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One of the questions that often arises in workplaces is how far
an employer must go to accommodate
employees who have child care
responsibilities. The law is currently
evolving towards a requirement
that employers accommodate an
employee’s basic childcare obligations
to the point of undue hardship. This
accommodation can often be as
straightforward as flexibility on the part of the employer.

Family Status has been a prohibited ground of discrimination in Ontario since 1982, and means “the status of being in a parent and child
relationship”. Discrimination on the
basis of family status includes any
distinction based on the status of
being in a parent and child relationship. It means, fairly obviously, refusing to hire somebody because they are a parent would be illegal. Instead of directly discriminating against parents, however, workplaces may discriminate against parents more subtly: by creating rigid work schedules that make it impossible for a parent to arrange for child care, refusing reasonable requests for (unpaid) time off to deal with childcare emergencies, or temporarily transferring an employee
out-of-town where child care may
not be as available.

Often, the negative attitudes, stereotypes or biases are not overt, and sometimes are perhaps not even
intentional. When employees become
parents or take on other significant
care-giving responsibilities, they may
find themselves shunted on to the
“parent track”, and passed over for
promotions, learning opportunities,
and recognition, even when they
continue to work full-time and
perform well. There may be an
assumption that the person with
family responsibilities is unable to
take on bigger responsibilities. In
other cases, the bias is much more
overt. There may be comments
about leaving early or not pulling
one’s weight when time is taken for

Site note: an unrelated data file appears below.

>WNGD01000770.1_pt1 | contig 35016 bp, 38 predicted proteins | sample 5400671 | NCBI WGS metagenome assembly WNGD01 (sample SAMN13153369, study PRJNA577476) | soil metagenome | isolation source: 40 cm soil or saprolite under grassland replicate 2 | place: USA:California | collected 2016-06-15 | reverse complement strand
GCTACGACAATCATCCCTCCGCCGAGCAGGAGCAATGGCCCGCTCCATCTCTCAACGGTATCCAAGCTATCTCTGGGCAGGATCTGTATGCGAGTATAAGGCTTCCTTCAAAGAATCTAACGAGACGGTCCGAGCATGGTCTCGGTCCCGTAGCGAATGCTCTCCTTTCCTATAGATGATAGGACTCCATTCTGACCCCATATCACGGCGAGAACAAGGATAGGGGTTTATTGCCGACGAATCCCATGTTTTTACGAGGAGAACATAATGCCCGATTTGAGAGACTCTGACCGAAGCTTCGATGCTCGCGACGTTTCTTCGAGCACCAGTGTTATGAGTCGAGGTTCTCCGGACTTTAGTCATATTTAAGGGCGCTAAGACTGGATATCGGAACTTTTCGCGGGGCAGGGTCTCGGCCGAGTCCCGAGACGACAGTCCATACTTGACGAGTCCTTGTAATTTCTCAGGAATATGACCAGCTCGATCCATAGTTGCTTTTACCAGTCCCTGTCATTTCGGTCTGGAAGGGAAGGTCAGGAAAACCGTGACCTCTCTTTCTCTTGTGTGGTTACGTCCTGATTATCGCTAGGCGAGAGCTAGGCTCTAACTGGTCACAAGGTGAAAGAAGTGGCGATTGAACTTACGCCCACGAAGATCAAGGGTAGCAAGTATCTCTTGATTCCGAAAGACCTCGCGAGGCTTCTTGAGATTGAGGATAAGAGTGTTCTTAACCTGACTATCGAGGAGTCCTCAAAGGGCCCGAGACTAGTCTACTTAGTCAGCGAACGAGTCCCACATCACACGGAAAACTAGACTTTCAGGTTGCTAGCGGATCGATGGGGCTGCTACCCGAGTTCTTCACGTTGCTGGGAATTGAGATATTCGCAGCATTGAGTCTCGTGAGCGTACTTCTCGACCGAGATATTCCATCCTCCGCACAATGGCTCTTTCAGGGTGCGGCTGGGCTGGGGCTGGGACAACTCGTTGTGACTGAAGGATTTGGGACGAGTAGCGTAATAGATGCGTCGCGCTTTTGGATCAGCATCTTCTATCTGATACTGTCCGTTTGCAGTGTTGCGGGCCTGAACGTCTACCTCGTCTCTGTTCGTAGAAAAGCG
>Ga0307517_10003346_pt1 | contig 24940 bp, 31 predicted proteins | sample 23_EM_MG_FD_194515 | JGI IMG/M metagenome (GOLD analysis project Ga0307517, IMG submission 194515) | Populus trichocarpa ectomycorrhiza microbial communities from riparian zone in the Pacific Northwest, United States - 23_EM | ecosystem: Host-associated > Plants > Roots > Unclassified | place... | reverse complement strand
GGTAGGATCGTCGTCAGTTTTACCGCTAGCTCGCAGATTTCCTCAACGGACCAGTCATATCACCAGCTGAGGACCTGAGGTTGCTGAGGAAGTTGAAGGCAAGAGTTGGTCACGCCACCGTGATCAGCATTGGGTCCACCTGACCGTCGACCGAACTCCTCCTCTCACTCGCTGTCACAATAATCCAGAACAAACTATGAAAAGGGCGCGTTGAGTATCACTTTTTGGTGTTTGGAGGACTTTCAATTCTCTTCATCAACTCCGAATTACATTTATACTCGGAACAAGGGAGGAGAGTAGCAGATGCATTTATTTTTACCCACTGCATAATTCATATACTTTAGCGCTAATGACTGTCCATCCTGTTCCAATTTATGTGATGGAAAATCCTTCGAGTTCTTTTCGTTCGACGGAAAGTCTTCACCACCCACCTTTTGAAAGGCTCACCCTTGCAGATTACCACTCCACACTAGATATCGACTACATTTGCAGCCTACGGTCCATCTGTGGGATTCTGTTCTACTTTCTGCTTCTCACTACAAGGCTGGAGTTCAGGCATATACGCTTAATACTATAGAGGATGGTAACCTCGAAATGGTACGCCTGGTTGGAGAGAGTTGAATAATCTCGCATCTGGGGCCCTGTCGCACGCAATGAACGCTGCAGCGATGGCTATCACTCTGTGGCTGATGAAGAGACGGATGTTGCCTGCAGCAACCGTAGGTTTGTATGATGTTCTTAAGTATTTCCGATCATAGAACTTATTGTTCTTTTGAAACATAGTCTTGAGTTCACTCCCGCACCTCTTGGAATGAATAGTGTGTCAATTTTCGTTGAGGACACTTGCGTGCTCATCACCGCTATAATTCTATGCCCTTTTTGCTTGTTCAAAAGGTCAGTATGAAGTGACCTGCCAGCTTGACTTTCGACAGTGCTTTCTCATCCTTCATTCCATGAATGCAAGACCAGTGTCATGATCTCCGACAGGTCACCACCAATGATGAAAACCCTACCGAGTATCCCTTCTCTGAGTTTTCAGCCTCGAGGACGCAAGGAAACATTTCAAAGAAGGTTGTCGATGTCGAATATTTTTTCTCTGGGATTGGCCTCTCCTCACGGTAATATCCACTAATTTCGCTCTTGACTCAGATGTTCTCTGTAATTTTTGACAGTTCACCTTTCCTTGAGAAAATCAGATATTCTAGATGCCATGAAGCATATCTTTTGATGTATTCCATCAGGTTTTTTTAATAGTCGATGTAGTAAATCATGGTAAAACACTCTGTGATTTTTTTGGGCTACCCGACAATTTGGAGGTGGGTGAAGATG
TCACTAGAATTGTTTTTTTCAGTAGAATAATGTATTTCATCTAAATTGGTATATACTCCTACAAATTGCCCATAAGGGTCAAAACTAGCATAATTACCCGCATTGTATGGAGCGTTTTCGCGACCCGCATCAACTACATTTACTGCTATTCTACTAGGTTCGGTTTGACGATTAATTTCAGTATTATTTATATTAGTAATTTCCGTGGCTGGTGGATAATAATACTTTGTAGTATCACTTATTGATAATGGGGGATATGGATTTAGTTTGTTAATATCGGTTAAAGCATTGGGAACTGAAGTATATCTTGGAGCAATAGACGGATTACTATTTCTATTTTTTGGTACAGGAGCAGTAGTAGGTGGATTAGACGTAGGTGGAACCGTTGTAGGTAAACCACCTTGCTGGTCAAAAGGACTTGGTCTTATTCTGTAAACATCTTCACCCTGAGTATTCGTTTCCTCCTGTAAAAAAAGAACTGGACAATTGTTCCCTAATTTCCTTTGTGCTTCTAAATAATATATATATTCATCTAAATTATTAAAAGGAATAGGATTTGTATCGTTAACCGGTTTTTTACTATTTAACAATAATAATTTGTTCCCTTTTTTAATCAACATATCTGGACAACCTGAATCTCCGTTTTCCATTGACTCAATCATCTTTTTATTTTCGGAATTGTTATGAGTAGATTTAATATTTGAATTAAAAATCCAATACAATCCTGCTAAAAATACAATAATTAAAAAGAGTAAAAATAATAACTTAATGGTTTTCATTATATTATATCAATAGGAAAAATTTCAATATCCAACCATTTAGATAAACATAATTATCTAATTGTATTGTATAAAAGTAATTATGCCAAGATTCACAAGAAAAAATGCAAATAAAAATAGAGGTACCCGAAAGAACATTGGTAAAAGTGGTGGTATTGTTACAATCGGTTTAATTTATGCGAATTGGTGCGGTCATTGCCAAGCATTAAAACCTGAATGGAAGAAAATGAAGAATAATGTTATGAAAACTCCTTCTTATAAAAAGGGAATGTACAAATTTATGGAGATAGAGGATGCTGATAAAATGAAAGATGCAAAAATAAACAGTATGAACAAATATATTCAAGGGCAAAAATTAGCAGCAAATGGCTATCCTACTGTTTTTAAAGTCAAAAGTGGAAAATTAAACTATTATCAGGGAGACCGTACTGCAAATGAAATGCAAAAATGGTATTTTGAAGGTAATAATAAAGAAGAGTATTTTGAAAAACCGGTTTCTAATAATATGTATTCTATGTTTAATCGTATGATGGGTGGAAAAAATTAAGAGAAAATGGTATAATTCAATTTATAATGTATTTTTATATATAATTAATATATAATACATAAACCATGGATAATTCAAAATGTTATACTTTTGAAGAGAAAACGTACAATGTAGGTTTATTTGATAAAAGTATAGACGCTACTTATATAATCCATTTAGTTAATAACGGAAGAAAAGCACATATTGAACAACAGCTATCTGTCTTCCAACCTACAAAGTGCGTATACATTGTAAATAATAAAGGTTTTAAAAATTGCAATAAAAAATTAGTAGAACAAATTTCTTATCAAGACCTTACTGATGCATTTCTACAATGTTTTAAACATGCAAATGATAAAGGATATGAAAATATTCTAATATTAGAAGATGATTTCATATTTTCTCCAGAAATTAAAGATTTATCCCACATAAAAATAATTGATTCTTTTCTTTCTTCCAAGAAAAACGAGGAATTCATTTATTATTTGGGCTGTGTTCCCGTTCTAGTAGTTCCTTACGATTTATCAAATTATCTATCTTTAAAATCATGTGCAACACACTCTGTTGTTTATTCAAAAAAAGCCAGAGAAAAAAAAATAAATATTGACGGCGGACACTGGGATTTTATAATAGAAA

parental leave or to fulfill care-giving commitments.

Employees with family responsibilities may also face greater systemic barriers. There may be patterns of behaviour, policies or practices that are part of the social or administrative structures of an organization, and which create or perpetuate a position of relative disadvantage for people with care-giving commitments. While these systems and structures may appear neutral on the surface, they have a disproportionate effect on certain employees. An example is the practice of always scheduling client meetings at dinner when many parents with small children will have childcare commitments, as opposed to at lunch, when it may be easier for employees with young children to attend.

For a time, the law appeared to only
prohibit discrimination on the basis of
family status when there was serious
interference with a substantial parental
or other family duty or obligation. More recently, however, parents of
young children have successfully
advanced claims when employers fail
to accommodate regular child care
requirements to the point of undue

Accommodating care-giving needs is usually not burdensome or costly for employers. It is often a matter of flexibility. Flexible working hours,
working from home and careful scheduling of meetings and events can go a long way to avoiding issues with regard to family status. Further, employees (even parents) are not entitled to perfect accommodation: they are entitled to accommodation they need for their actual family status situation, not to design the hours or responsibilities of the dream job they want. Child care arrangements can typically be accommodated by an employer being flexible.

I have always adopted this simple rule: would I have wanted my parents to have been treated that way when I
was young?

Chris Rootham is a partner at the law firm of Nelligan O’Brien Payne LLP in Ottawa ( Chris practices in the Employment Law and Labour Law Groups and can be reached at

[This article is reprinted with permission and originally appeared in the November/December 2013 edition of Ottawa Life Magazine.]


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This content is not intended to provide legal advice or opinion as neither can be given without reference to specific events and situations. © 2021 Nelligan O’Brien Payne LLP.

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